1963: The Year of the Revolution by Ariel Leve is a Harper Collin IT books publication, released in November 2013. I received a copy of this book from the publisher and Edelweiss in exchange for an honest review.

"The revolution starts here. On the night of January 13, 1963- by accident, not design- the coincidental appearance of Britain's two rival national television networks by a largely unknown band called the Beatles and a struggling musician called Bob Dylan sounded the alarm, that within a year, would sweep away the ancient regime of class and culture on two continents."

This is an interesting collection of stories from both the US and Britain recalling the feeling of change in the atmosphere in the year 1963.
There are stories told by people in the music industry, the fashion industry, stories regarding art, politics and new inventions. The pill, sexual promiscuity, drugs, the works.

Weighing in were celebrities like Keith Richards, Joan Collins, and Patty Boyd on the changes taking place in Britain.

"By the fall of 1963, the revolutionary and self-indulgent exuberance in Britain was giving way to an new reality for youth's prophets: success, fame, and notoriety. But, these came at a price- responsibility, hard work, and the loss of innocence. The evolution raised their expectations, and hormones could only get the so far. Commercial demands and a new careerism took the form of ambition- something this generation had once eschewed."

In the US there was Motown, The Ed Sullivan show, the British Invasion and then of course the country was rocked to it's very core by the assassination of JFK.

It is amazing when you look back at 1963.
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1 of 1 people found the following review helpful By Listful Booking on December 9, 2013
Format: Kindle Edition
I love books like this. It's no secret I love the Beatles and totally grew up in the wrong era. This book gave you an insight to what it was like in the 60's from those who lived it and changed things. I loved hearing about the changes and the mindset directly from the source. I just wish it was less direct quotes and maybe had a bit more of a flow or story of sorts. That said, the introduction and epilogue (basically not the direct quotes) were really well written and in a style I wish was more prevalent.

It was hard keeping everyone straight-as far as who was who. There were names I would know anywhere, and some that I've never heard of before. Despite that, it was pretty easy to fall into it and just imagine what kind of business they did. This definitely focused the most on music and secondly fashion design. I wish there was more about the pop art movement or writing, but that may have came later in the 60's. Overall I enjoyed this and would recommend this to anyone who likes the time period or the people involved as it was quite interesting!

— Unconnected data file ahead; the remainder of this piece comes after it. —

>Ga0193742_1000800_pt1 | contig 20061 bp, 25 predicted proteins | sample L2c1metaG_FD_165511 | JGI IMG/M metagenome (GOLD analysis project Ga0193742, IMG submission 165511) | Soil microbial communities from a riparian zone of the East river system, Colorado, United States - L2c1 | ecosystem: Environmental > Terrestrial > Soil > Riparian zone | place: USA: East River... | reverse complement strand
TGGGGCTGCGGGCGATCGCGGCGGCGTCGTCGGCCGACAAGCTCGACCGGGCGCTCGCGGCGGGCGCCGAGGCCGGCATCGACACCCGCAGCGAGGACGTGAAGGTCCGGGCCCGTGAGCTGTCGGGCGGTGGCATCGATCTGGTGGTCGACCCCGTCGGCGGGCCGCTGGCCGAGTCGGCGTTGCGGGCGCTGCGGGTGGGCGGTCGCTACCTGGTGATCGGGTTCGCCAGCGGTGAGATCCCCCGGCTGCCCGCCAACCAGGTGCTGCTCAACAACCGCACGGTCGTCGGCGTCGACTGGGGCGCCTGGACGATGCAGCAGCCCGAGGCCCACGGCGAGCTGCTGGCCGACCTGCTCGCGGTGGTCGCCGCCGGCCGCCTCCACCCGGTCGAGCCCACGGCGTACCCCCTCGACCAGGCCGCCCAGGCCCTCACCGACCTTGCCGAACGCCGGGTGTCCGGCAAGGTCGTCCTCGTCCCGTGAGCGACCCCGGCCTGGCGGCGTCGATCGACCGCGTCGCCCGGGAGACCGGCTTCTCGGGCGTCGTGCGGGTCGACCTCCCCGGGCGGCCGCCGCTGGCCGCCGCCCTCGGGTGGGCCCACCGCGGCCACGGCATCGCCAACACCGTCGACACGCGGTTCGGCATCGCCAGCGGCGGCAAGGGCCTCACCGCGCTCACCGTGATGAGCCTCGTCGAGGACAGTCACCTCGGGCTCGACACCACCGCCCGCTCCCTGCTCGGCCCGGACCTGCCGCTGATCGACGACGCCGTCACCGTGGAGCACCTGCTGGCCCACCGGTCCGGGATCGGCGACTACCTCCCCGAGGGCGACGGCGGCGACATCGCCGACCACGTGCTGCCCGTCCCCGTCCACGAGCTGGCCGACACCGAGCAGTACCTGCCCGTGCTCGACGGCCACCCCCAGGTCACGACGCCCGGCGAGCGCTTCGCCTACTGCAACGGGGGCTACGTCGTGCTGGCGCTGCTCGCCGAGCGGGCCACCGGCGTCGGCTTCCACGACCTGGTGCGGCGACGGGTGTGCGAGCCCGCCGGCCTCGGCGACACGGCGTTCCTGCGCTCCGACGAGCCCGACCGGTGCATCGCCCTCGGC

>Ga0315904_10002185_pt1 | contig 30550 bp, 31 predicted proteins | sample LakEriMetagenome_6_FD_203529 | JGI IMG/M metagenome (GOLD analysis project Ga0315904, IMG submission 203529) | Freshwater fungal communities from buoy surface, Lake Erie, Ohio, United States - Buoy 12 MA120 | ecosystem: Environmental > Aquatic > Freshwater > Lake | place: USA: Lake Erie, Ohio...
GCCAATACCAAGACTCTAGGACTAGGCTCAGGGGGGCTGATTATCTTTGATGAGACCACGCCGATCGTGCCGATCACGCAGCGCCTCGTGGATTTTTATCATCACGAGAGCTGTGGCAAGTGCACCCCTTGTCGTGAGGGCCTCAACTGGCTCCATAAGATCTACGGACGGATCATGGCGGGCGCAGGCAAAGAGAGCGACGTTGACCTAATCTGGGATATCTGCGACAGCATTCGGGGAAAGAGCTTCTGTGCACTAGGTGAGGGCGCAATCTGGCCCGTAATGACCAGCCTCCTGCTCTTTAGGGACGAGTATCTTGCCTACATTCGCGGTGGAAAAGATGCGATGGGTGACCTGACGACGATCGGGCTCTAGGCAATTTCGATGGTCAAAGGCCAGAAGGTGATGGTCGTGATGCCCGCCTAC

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By Teddy on February 8, 2015
Format: Hardcover
I was born in November of 1963. My mother told me that I was drinking my formula in front of the television when Walter Kronkite announced that president Kennedy was shot and again, during his funeral. The 60's has always been of great interest to me. I can remember when the U.S. landed on the moon and when Neil Armstrong said, "That's one small step for man, one giant leap for mankind". I remember hearing the older kids talking about the Vietnam war and my big brother enlisting because he dropped out of college. He figured it was just a matter of time before he got drafted and was told he had a better chance of not seeing action if he enlisted. Luckily he wasn't sent to Vietnam.

I always thought I was born too late and that I missed out on so much, the anti-war protests, Woodstock, etc. Yes, music from the 60's is still my favorite.

1963: The Year of the Revelation is really pop culture icons reminiscing about the 60's. The heart heart of the 60's is said to be started in 1963, hence the name of the book but the reminiscing goes into the later 60's as well. There are some wonderful musings by who's who from the 60's. People like Eric Clapton, Gram Nash, Peter Frampton, and many more. It certainly held my interest. Because it is in pieces, it's a good book to be able to read a few pages and put down. Yes, it's a good bathroom book. LOL!

I would have liked some more substance, perhaps some narrative between some of the quotes. Yes, most of us know a lot of the history but perhaps adding some little known tidbits or something else to really sink my teeth into would have made it better. That said, I did find it entertaining and especially enjoyed what some of my rock idols had to say. There were some photos included in the book and a few that I hadn't seen before. That was a treat. I think this book would be a great gift to a 60's fan, like myself. Recommended.

3.5/5 stars